Thursday, 5 February 2015

King Arthur's Great Hall Tintagel

After being disappointed at Tintagel Castle I wandered  down Tintagel high street into King Arthur's Great Hall of Chivalry thinking it was an Arthurian bookshop. Books it did have and plenty of them but nothing particularly rare or difficult to find elsewhere. A doorway off the shop leads into a long corridor adjoining a massive hall, an Arthurian work of art, a shrine to the King, funded and created by people who evidently loved the legend.

King Arthur's Great Hall of Chivalry
The Hall was formerly known as Trevena House, after the name of the village before it changed to Tintagel after the castle on the nearby peninsula, until it was purchased by Frederick Thomas Glasscock in 1928. The house was originally built on the site of the former Town Hall and Market Hall in Fore Street by J D Cook, born at Camelford and one time editor of the 'Morning Chronicle' and founder of the popular 'Saturday Review'. He visited Tintagel rich with its Arthurian memories and bold headland and ruined walls every summer during the 1860s and befriended the Vicar and Honorary Constable of the Castle, the Reverend Kinsman, who had taken a great interest in the island making it safer and more accessible to visitors, constructing a new path to the headland. It was largely due to Kinsman's interest that the island became a tourist attraction in the Victorian period. Cook died in 1868 and was buried under an immense white monument in the churchyard on the hill above Tintagel, as near the edge of the cliff as possible.

Glasscock was a wealthy business man who spent a small fortune adapting the Hall as a worthy monument to King Arthur and the Knights of the Round Table in the spirit of true romance. And it is a fitting monument indeed. It is said Glasscock employed local and Cornish workmen for the construction as far as possible, because of their love for the great King who once ruled over their land.

Corridor leading to the Great Hall
It became the headquarters for Glasscock's Order called the Fellowship of the Round Table which he founded in 1927 where brother knights were initiated into a chivalric system of medieval romanticism. The Fellowship was so successful that Glasscock had to increase the size of the Hall which opened in 1933 pretty much as we see it today.

It is claimed that over 50 types of Cornish stone were used in the Hall's construction, including slate, granite, greenstone, tourmaline, onyx, elvan and serpentine, brought here from places such as Rough Tor and Castle-an-Dinas on Bodmin Moor and others from the nearer Tintagel Castle.

Everything in the Hall is based on Arthurian Romance. There are 125 shields of granite, set along the full length of the Hall, said to represent the passage from darkness into light. The banners of the Knights are hung around the Hall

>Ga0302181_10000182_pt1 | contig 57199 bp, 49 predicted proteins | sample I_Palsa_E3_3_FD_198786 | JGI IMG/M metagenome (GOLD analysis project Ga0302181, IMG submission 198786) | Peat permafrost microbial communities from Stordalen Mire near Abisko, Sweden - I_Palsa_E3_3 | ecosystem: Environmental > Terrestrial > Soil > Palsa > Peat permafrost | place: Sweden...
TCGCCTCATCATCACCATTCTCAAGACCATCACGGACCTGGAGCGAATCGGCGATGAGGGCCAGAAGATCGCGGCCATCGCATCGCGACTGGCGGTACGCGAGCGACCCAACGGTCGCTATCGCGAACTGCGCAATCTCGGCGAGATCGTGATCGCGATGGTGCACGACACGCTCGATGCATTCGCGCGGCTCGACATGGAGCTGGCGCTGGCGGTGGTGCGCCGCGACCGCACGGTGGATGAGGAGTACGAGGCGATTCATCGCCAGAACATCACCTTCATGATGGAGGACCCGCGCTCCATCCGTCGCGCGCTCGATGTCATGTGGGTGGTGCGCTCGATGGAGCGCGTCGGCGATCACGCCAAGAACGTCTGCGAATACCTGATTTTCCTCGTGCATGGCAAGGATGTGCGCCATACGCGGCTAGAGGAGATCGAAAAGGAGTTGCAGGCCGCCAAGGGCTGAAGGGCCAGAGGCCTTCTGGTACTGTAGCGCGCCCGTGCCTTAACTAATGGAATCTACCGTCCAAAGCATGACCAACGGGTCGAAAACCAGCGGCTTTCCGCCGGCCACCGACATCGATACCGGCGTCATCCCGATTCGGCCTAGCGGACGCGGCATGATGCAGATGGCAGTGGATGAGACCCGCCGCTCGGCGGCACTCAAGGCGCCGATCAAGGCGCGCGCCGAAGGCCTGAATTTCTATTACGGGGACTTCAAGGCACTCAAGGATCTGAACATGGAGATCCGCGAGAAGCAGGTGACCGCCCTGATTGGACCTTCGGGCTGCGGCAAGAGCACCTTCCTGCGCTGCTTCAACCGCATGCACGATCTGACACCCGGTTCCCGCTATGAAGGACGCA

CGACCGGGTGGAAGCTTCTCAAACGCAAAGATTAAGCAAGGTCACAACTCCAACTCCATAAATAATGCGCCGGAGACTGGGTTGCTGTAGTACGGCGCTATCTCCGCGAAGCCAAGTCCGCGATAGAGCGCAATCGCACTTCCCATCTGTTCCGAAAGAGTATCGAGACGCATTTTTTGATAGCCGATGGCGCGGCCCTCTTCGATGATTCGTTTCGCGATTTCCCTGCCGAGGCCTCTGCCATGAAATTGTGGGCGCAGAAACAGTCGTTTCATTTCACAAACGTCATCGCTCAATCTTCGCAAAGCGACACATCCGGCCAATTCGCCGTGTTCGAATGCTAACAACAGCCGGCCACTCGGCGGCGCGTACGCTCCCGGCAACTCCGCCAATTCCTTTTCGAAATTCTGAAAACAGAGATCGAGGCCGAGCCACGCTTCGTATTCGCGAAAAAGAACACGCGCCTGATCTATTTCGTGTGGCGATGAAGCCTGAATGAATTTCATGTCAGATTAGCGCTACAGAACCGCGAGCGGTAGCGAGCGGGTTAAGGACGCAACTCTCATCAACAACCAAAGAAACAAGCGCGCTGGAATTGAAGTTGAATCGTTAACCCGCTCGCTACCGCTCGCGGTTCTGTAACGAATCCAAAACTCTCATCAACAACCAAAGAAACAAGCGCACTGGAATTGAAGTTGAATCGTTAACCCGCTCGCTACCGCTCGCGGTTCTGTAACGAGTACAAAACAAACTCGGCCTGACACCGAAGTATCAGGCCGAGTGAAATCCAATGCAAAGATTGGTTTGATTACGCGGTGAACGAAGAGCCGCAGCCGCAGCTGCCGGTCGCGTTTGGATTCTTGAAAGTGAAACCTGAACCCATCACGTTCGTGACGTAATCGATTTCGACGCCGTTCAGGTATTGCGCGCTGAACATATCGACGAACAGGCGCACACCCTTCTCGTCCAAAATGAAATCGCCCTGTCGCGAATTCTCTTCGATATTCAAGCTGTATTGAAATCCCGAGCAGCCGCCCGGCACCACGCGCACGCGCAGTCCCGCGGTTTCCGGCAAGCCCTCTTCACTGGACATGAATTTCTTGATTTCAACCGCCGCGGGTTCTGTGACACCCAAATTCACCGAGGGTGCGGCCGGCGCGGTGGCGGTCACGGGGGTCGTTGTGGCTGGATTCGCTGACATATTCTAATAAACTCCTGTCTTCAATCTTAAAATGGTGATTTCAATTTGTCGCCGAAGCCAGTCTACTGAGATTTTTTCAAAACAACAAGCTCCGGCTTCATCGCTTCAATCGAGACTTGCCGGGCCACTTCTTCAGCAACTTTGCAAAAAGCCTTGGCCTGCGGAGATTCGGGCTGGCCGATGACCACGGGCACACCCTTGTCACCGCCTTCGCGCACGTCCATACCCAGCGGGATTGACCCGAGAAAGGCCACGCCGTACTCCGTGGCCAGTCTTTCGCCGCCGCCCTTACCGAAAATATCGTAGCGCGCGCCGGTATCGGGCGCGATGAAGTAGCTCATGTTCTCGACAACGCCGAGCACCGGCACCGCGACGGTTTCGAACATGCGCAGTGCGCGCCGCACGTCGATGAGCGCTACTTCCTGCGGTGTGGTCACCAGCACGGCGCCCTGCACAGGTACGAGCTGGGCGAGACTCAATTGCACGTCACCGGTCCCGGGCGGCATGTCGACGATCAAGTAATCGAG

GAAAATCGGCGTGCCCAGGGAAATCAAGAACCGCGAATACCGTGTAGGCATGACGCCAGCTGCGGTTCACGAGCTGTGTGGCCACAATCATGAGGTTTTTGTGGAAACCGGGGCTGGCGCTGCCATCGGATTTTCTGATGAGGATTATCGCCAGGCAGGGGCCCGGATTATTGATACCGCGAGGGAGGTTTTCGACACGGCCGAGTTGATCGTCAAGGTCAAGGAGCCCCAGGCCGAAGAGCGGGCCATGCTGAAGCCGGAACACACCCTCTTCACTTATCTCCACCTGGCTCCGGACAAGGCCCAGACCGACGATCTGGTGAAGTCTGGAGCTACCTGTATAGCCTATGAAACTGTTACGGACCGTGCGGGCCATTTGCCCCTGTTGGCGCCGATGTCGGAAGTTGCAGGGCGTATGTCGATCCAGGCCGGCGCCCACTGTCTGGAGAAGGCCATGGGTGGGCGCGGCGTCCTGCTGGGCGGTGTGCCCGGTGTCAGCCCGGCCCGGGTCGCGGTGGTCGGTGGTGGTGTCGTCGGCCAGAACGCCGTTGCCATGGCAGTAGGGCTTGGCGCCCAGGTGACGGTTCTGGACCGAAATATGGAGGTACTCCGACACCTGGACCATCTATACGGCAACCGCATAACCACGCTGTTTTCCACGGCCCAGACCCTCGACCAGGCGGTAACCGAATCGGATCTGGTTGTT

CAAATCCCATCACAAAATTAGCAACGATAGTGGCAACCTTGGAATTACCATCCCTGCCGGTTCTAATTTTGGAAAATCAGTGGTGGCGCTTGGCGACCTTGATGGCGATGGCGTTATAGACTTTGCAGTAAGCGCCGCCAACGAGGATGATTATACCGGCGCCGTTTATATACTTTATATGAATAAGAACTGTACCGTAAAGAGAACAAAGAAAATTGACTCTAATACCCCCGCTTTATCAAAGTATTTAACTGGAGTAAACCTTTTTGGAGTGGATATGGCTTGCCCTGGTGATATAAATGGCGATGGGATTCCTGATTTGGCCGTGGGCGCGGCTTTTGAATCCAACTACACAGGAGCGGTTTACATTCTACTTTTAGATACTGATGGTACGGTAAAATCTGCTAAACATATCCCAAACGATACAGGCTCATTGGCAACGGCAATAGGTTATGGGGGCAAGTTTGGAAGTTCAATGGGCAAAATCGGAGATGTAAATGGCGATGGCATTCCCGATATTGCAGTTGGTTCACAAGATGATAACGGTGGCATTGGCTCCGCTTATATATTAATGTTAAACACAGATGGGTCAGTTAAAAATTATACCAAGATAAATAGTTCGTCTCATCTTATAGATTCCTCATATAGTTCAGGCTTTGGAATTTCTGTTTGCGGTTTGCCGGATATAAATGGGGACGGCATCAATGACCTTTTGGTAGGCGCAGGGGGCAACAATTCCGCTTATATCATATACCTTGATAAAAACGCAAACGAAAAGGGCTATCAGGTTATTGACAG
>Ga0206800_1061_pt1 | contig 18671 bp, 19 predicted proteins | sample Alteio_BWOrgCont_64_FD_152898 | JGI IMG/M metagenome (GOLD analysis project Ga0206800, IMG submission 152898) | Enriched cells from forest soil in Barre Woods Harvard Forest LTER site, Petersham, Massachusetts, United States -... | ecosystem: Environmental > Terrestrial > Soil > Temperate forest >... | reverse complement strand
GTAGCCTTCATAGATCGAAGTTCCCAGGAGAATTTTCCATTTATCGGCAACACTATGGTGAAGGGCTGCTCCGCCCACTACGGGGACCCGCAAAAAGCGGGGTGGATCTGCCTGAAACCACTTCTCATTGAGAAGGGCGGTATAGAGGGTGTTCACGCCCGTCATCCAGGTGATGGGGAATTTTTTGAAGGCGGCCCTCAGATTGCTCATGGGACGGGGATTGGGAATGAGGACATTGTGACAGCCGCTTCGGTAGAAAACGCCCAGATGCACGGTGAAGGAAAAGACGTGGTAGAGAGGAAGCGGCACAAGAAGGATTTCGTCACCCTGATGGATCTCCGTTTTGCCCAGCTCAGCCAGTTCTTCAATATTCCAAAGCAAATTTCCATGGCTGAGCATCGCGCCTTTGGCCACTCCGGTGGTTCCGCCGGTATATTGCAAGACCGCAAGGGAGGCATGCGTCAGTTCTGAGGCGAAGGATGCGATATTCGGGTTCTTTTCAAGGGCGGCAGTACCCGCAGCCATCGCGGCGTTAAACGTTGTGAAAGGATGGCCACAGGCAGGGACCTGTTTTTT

The Throne
There are thrones carved of solid oak carved with the emblems of insignia of King Arthur and his Queen Guenevere. Granite is also used in the huge six ton canopy over the throne, supported by nine massive granite pillars. There is also a granite Round Table, along with two wooden ones.

Ten paintings by William Hatherell R.I. on the walls depict the principal events in the story of King Arthur. It is suspected that Hatherell died in 1928 before he completed his Arthurian commission for Glasscock.  Hatherell depicted scenes from Malory's Morte D'Arthur such as the choosing of Arthur to be King; the gift to him of the great Sword Excalibur; the presentation of the Round Table; the achievement of the Sangreal; and of course, the passing of King Arthur.

The Great Hall
Veronica Whall, the daughter of Christopher Whall leader of the Arts and Crafts Movement 1880-1910, designed the 73 stained-glass windows in the Hall considered to be the largest collection of stained glass panels of King Arthur made in the 20th century. The large windows either end of the hall are reminiscent of the Pre –Raphaelite era and worthy of a great cathedral, referred to as the best post Pre – Raphaelite windows anywhere.

‘The Windows of the Knights’ show each Knight of the Round Table illustrated by his unique shield at each window where the Knight’s story is also told in words. The Hall has eighteen windows known as the 'Windows of Virtue', which portray the principal virtues which the Knights of the Round Table agreed to observe. The virtues are graded in quality, starting with the less spiritual ones such as Strength, Perseverance and Obedience, through to the more spiritual such as Purity, Faith and Love.


However, there appears to have been some discord between Glasscock and Whall when he apparently refused to pay the agreed price. This ended up in a court case, the strain of which affected the artist's health.

Glasscock extended his Fellowship to America but he died in 1934 on board the Queen Mary on a voyage to further promote his organisation. Glasscock had been a Freemason and bequeathed the Hall to his local lodge who still use it for meetings.

Stumbling upon this impressive Great Hall by accident made the visit to Tintagel worth it.


Copyright © 2015 Edward Watson
http://clasmerdin.blogspot.co.uk/


Sources:
Paul Broadhurst, Tintagel and the Arthurian Mythos, Pendragon Press, 1992.
King Arthur's Great Halls of Chivalry, The Sword in the Stone Ltd. (undated pamphlet)


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